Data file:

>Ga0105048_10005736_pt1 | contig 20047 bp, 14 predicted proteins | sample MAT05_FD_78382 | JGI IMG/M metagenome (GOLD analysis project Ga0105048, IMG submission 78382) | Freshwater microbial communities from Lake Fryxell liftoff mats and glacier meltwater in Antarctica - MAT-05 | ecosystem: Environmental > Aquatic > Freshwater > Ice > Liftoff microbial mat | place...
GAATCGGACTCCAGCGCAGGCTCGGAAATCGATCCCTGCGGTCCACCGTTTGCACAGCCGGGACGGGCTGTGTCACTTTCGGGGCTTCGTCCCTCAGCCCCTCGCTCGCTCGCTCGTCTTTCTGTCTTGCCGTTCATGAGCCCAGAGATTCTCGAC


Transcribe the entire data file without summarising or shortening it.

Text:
>Ga0105048_10005736_pt1 | contig 20047 bp, 14 predicted proteins | sample MAT05_FD_78382 | JGI IMG/M metagenome (GOLD analysis project Ga0105048, IMG submission 78382) | Freshwater microbial communities from Lake Fryxell liftoff mats and glacier meltwater in Antarctica - MAT-05 | ecosystem: Environmental > Aquatic > Freshwater > Ice > Liftoff microbial mat | place...
GAATCGGACTCCAGCGCAGGCTCGGAAATCGATCCCTGCGGTCCACCGTTTGCACAGCCGGGACGGGCTGTGTCACTTTCGGGGCTTCGTCCCTCAGCCCCTCGCTCGCTCGCTCGTCTTTCTGTCTTGCCGTTCATGAGCCCAGAGATTCTCGAC